The Superintendent of Grand Bassa County, Julia Duncan Cassell, has renewed calls to save Buchanan, the county’s capital, from sea erosion, in the wake of unrelenting encroachments and gradual reduction and deformation of the City’s size and shape by the Atlantic Ocean.
Tens of thousands of people occupy Buchanan which plays host to headquarters of huge concessionaires including world steel giant AreclorMittal and Buchanan Renewable.
The bustling city, one of the highly populated in the country, has faced the burnt of sea erosion for the past few years (with several buildings and homes washed away) but things have become even worse, as the global climate change continues unabated.
Superintendent Cassell said the continued encroachment of the sea on the City of Buchanan is ‘very worrisome’ because, according to her, Buchanan is losing land space on a daily basis.
“The sea erosion is something that we’re still battering with, and is getting worse by the day,” Madam Cassell asserted.
She citizens, along with county authorities have made series of public plead aimed at getting the attention of national government and international partners, but response has been slow.
Superintendent Cassell disclosed that some countries, especially Sweden, responded with financial assistance to help rescue the city from the threat, but the money was given to the United Nation Development Program to carry on the project.
“Unfortunately UNDP is yet to start the project,” she continued. “The partners are slow in responding; this sea erosion thing is getting terrible; lower Buchanan has lost her actual land space. In fact, it is getting worse on a daily basis.”
Buchanan is one of the three costal cities selected by the Liberian Government to benefit from a US$2.9 million project as part of battling the impact of climate change in the country.
Monrovia and Robertsports (capital of Grand Cape Mount) are the other cities that will benefit from the project. The US$2.9 million, according to Liberia’s Vice President Joseph Boakai, is being provided by the Climate Change Least Developed Countries Fund.
Walls will be built between the cities and the sea to prevent their washing away, the Vice President disclosed late October when the Government of Liberia officials launched the National Climate Change Secretarial in Moravia.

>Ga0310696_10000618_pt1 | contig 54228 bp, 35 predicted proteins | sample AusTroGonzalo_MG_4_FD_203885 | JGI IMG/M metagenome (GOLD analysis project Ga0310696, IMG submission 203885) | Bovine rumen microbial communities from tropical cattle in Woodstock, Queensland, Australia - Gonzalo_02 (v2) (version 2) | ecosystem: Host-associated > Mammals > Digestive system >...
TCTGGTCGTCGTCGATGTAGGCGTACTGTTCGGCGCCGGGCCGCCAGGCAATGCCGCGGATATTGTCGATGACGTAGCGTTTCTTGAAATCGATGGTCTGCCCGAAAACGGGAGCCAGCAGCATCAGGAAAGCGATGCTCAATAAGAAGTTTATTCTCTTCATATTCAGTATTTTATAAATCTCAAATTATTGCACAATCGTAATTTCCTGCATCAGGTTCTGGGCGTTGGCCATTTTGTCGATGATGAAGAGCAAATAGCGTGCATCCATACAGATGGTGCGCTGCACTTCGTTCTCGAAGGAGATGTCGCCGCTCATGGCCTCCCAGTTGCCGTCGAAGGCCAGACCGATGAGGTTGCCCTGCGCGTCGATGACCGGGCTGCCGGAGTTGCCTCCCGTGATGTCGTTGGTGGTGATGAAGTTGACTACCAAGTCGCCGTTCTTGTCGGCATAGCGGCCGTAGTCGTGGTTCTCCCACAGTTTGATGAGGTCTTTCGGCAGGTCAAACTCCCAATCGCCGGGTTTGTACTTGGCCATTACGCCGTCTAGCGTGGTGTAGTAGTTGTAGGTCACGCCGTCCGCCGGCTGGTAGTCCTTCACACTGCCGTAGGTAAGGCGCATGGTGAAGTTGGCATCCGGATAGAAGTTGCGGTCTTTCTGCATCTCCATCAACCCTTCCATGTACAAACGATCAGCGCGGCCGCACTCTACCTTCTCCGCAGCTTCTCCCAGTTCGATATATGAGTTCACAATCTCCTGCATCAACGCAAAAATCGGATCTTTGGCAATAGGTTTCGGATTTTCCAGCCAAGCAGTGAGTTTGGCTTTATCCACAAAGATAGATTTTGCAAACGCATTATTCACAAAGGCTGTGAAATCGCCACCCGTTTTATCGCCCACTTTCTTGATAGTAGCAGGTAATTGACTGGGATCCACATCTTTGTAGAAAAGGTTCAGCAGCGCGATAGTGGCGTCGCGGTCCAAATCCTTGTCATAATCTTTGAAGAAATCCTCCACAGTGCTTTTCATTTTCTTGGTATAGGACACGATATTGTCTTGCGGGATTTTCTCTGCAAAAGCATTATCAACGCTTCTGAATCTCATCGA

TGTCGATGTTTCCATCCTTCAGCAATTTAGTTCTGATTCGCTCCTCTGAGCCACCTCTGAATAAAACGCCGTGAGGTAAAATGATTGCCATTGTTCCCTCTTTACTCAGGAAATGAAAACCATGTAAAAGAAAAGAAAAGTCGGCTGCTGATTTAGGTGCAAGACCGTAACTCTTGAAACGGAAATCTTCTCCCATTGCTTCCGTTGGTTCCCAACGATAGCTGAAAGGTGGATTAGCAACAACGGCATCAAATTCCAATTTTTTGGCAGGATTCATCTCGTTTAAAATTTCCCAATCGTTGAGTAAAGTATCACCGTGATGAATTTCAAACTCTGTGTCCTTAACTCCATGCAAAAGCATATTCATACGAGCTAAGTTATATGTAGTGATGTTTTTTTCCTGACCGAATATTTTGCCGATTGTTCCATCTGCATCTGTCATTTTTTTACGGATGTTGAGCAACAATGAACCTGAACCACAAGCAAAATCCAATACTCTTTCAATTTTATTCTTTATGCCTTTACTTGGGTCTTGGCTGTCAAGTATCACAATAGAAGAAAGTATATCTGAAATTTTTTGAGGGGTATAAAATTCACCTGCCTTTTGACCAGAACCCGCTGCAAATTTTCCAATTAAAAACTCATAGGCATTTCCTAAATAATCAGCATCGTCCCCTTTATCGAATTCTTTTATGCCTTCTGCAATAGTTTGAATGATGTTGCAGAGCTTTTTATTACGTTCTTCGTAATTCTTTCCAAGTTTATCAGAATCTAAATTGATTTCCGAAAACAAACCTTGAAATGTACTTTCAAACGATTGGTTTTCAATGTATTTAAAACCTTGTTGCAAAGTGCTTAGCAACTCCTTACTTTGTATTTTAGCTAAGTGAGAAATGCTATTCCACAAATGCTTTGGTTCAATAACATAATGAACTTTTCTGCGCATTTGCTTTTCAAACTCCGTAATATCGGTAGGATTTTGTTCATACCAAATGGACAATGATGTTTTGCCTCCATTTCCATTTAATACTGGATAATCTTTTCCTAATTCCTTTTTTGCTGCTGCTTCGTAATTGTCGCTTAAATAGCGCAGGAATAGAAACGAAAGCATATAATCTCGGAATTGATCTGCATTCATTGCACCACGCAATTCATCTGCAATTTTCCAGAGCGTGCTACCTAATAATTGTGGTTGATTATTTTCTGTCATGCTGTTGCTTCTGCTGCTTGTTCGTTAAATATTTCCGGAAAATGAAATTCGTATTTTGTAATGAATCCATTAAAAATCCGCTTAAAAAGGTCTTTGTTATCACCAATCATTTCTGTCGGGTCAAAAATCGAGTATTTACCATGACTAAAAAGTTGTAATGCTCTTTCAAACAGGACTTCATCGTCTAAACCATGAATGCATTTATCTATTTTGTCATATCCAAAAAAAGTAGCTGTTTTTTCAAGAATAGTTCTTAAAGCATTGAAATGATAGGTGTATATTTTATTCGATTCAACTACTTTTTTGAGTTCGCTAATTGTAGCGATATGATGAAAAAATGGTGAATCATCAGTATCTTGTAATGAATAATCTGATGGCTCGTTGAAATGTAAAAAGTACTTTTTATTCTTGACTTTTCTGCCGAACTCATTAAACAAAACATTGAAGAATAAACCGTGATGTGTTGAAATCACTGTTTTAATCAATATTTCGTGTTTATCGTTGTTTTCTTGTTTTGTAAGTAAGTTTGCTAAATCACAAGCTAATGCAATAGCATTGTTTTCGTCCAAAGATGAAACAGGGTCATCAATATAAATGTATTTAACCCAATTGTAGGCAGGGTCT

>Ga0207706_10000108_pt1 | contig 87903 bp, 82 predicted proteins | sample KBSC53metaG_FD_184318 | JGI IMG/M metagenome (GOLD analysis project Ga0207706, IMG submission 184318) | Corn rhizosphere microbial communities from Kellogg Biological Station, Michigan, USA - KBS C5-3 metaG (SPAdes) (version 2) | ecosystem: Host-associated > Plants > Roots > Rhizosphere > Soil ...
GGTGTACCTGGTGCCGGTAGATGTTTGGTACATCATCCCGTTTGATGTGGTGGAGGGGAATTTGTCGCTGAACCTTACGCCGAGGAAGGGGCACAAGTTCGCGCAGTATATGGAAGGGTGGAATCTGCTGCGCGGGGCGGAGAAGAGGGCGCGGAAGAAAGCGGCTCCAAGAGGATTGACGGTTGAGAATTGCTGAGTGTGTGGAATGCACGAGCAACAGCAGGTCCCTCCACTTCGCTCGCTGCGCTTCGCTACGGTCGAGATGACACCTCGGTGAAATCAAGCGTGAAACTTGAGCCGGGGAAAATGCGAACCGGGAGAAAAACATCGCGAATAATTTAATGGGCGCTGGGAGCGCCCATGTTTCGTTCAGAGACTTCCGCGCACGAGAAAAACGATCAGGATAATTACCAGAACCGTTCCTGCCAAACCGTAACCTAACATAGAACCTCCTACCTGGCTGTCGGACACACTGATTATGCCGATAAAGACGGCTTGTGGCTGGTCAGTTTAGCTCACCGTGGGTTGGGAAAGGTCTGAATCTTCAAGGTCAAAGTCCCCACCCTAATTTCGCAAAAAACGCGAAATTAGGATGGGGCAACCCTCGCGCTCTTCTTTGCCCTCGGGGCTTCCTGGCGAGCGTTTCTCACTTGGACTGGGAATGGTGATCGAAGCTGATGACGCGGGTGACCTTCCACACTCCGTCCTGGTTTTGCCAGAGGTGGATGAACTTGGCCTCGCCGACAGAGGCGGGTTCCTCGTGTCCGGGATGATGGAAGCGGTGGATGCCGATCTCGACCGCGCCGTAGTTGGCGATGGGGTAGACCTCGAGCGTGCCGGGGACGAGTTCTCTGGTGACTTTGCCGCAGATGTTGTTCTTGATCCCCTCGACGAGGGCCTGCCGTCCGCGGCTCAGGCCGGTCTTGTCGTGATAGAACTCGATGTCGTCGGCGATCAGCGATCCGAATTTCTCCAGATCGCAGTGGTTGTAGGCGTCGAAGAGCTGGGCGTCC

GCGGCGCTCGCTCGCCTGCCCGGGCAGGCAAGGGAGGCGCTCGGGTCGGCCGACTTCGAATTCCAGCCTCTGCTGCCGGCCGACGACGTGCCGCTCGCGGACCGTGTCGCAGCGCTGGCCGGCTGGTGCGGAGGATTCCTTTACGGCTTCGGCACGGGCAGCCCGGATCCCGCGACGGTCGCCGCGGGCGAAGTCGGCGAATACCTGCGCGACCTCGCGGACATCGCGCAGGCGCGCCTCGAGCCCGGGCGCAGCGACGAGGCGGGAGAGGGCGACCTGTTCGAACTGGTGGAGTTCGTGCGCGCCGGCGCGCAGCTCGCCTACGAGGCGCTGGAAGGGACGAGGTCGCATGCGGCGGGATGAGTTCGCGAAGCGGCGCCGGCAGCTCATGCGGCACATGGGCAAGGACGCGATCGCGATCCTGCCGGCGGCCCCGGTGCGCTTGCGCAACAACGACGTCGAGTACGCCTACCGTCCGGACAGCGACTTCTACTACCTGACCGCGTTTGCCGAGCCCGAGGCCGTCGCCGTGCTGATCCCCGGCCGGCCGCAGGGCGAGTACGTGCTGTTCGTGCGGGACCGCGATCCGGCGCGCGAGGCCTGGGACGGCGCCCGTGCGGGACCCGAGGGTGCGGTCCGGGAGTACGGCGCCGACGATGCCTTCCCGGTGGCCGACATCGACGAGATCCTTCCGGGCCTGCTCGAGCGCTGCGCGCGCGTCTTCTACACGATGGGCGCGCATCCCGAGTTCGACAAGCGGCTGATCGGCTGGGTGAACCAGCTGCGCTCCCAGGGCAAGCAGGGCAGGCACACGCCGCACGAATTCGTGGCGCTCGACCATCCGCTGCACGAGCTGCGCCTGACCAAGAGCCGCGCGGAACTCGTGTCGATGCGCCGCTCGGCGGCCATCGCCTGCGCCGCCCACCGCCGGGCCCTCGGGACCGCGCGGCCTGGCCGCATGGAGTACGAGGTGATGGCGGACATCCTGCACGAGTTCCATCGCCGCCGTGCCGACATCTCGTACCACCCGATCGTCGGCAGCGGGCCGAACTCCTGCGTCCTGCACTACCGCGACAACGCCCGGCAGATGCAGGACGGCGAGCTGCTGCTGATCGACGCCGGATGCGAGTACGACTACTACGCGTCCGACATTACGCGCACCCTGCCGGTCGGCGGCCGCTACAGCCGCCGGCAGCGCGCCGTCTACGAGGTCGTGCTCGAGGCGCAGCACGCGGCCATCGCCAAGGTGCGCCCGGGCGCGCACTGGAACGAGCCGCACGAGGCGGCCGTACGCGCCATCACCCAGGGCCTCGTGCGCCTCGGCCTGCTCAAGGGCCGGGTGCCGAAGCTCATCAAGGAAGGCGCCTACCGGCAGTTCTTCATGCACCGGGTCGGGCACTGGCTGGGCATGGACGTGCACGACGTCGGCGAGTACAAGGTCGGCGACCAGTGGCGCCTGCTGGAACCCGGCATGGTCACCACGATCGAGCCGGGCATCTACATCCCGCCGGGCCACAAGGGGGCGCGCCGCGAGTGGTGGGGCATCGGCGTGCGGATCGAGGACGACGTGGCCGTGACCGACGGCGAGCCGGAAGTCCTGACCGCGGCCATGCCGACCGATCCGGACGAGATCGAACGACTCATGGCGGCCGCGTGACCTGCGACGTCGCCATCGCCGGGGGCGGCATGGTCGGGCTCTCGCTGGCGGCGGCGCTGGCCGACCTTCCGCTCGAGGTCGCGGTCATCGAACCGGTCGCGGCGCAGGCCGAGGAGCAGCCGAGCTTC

But as the start date of the project remains unknown, Superintendent Cassell laments that each time she visits lower Buchanan, she observes that portion of the area has been washed away and quick effort was needed to obstruct the threatening situation.
“For this reason, during President [Ellen Johnson] Sirleaf’s visit to Buchanan on the cabinet retreat [October, 2010], she visit the affected area and after that visit she immediately asked us to put an emergency task force together which involves Ministry of Lands Minds and Energy with others relevant stakeholders to see how national government can start with the prevention process before the international partners can come in,” Madam Cassell related.
The Superintendent told journalists that relocation process to assist those already affected by the sea has been put into place, and four families have benefited from the relocation exercise.
“All those benefiting from the relocation process are people with valid land deeds who have lost their properties at the result of the sea erosion,” Madam Cassell noted.
She explained there is also a voluntary relocation process for any of the occupants of the affected areas which are densely populated by Fanti fishermen, predominantly Ghanaian nationals.
Meanwhile residents of the area being affected by the sea told reporters that even though they see the sea encroachment as a daily concern, but the new site set aside by the county authority is far away from the sea.
According to them, all of their activities are based near and on the sea, and any attempt to relocate them far from the ocean will create hardship for them. They also pleaded with the Government of Liberia to include them in its resettlement exercise.
But Superintendent Julia Duncan Cassell has ruled out any possibility of including the Ghanaians into government’s resettlement process which is only intended to help those whose properties has been demolished by the sea erosion.
She said that the fishermen are mere squatters and they had had less to do with investing in the county, despite the huge economic benefits in their activities. “They make all the money in that place but prefer to take it back to Ghana; so, there is no way we can include them amongst our citizens who have deeds and have lost their properties as the result of the sea erosion,” Superintendent Cassell added.